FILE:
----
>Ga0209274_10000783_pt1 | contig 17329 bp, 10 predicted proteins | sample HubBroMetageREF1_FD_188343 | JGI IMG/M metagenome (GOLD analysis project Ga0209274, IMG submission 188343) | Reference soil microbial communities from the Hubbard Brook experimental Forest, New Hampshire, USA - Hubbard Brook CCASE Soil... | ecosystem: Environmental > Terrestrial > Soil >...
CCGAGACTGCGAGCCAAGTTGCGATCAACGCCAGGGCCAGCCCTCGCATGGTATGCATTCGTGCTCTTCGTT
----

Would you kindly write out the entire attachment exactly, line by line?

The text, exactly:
>Ga0209274_10000783_pt1 | contig 17329 bp, 10 predicted proteins | sample HubBroMetageREF1_FD_188343 | JGI IMG/M metagenome (GOLD analysis project Ga0209274, IMG submission 188343) | Reference soil microbial communities from the Hubbard Brook experimental Forest, New Hampshire, USA - Hubbard Brook CCASE Soil... | ecosystem: Environmental > Terrestrial > Soil >...
CCGAGACTGCGAGCCAAGTTGCGATCAACGCCAGGGCCAGCCCTCGCATGGTATGCATTCGTGCTCTTCGTT